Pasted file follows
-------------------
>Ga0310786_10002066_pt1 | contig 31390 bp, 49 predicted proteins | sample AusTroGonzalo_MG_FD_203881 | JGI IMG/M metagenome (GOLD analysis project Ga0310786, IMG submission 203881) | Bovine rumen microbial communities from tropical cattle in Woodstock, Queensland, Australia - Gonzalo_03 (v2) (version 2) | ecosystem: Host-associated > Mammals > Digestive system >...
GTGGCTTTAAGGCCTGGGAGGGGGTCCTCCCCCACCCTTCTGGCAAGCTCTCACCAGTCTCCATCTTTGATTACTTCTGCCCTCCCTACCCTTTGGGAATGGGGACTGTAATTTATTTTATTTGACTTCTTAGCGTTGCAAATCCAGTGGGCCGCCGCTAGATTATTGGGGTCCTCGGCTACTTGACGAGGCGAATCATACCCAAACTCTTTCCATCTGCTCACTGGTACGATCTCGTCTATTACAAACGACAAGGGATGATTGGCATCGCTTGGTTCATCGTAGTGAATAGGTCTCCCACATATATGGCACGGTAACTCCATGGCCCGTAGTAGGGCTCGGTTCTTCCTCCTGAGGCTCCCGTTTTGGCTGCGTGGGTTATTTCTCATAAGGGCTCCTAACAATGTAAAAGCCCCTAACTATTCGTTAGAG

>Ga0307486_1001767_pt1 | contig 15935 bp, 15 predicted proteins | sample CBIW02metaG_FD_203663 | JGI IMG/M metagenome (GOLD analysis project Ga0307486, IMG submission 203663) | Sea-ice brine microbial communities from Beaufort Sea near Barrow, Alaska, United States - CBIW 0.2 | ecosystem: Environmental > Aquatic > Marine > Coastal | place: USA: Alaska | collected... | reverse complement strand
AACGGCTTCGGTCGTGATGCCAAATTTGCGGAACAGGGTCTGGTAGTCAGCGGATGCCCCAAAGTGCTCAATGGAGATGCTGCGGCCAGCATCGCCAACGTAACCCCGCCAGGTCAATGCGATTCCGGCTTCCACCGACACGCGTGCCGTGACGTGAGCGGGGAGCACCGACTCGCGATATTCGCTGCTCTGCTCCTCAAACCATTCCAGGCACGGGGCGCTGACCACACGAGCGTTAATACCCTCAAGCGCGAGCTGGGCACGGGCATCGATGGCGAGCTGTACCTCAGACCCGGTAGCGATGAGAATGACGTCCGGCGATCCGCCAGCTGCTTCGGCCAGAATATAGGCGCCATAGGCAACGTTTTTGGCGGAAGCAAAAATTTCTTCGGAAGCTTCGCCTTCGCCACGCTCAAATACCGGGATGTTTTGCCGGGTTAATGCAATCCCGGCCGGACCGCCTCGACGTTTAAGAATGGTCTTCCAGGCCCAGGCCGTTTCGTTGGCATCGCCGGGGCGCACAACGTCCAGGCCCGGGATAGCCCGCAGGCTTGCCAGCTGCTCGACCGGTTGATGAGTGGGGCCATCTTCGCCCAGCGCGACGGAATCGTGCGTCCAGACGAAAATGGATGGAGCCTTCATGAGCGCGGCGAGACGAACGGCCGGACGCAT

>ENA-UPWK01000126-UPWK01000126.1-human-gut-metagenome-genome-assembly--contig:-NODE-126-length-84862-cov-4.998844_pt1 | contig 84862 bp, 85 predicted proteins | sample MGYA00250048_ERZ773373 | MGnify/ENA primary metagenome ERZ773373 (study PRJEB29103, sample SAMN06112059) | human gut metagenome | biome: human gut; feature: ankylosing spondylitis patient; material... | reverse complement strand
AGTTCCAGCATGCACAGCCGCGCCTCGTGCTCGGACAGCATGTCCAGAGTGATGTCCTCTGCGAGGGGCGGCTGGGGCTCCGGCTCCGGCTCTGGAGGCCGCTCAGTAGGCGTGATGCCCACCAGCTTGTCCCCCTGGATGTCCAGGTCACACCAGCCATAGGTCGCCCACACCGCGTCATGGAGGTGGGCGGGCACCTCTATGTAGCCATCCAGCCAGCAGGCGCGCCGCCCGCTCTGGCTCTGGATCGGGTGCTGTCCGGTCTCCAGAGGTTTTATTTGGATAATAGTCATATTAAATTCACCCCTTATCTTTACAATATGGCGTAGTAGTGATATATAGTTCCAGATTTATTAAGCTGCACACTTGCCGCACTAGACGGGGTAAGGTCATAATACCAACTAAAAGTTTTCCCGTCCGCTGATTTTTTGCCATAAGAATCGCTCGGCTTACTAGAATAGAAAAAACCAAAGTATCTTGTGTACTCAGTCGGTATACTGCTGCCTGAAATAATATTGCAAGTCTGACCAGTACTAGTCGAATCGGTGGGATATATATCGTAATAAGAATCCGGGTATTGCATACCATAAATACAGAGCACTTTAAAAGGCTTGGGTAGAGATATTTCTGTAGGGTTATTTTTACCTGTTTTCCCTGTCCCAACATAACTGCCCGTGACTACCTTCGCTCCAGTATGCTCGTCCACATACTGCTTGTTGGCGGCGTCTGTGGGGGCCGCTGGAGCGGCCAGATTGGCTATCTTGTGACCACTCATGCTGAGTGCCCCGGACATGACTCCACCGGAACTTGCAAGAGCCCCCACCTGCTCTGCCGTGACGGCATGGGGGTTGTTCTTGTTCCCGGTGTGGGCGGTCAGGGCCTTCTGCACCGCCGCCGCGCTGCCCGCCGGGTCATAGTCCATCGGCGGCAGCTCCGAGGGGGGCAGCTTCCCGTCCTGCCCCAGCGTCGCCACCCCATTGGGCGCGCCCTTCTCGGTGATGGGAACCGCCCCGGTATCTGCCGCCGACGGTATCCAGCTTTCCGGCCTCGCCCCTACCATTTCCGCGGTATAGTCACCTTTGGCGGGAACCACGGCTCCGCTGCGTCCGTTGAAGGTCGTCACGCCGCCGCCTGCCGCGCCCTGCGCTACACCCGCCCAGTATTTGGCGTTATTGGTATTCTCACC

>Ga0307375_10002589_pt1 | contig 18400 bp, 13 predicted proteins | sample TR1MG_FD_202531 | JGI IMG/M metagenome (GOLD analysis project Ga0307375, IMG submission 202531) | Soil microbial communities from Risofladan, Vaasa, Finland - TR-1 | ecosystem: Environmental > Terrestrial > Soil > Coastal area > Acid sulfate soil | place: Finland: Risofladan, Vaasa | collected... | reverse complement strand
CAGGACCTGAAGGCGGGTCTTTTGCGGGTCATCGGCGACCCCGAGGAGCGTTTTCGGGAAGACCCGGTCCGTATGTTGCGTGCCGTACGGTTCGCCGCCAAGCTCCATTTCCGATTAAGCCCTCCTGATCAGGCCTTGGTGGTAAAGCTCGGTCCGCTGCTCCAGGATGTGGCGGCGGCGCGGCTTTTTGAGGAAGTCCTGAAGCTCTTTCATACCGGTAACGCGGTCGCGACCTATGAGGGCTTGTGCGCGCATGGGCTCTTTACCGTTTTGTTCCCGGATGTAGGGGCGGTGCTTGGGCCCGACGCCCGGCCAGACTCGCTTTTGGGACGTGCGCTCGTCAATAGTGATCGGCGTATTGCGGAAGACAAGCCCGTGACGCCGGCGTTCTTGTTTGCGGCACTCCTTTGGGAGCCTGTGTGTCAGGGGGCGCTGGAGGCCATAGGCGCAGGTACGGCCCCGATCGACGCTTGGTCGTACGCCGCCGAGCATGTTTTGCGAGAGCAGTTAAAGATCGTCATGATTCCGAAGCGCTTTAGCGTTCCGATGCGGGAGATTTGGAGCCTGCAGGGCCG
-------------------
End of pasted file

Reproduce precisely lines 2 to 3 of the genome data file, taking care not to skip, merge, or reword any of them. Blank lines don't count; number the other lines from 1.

GTGGCTTTAAGGCCTGGGAGGGGGTCCTCCCCCACCCTTCTGGCAAGCTCTCACCAGTCTCCATCTTTGATTACTTCTGCCCTCCCTACCCTTTGGGAATGGGGACTGTAATTTATTTTATTTGACTTCTTAGCGTTGCAAATCCAGTGGGCCGCCGCTAGATTATTGGGGTCCTCGGCTACTTGACGAGGCGAATCATACCCAAACTCTTTCCATCTGCTCACTGGTACGATCTCGTCTATTACAAACGACAAGGGATGATTGGCATCGCTTGGTTCATCGTAGTGAATAGGTCTCCCACATATATGGCACGGTAACTCCATGGCCCGTAGTAGGGCTCGGTTCTTCCTCCTGAGGCTCCCGTTTTGGCTGCGTGGGTTATTTCTCATAAGGGCTCCTAACAATGTAAAAGCCCCTAACTATTCGTTAGAG

>Ga0307486_1001767_pt1 | contig 15935 bp, 15 predicted proteins | sample CBIW02metaG_FD_203663 | JGI IMG/M metagenome (GOLD analysis project Ga0307486, IMG submission 203663) | Sea-ice brine microbial communities from Beaufort Sea near Barrow, Alaska, United States - CBIW 0.2 | ecosystem: Environmental > Aquatic > Marine > Coastal | place: USA: Alaska | collected... | reverse complement strand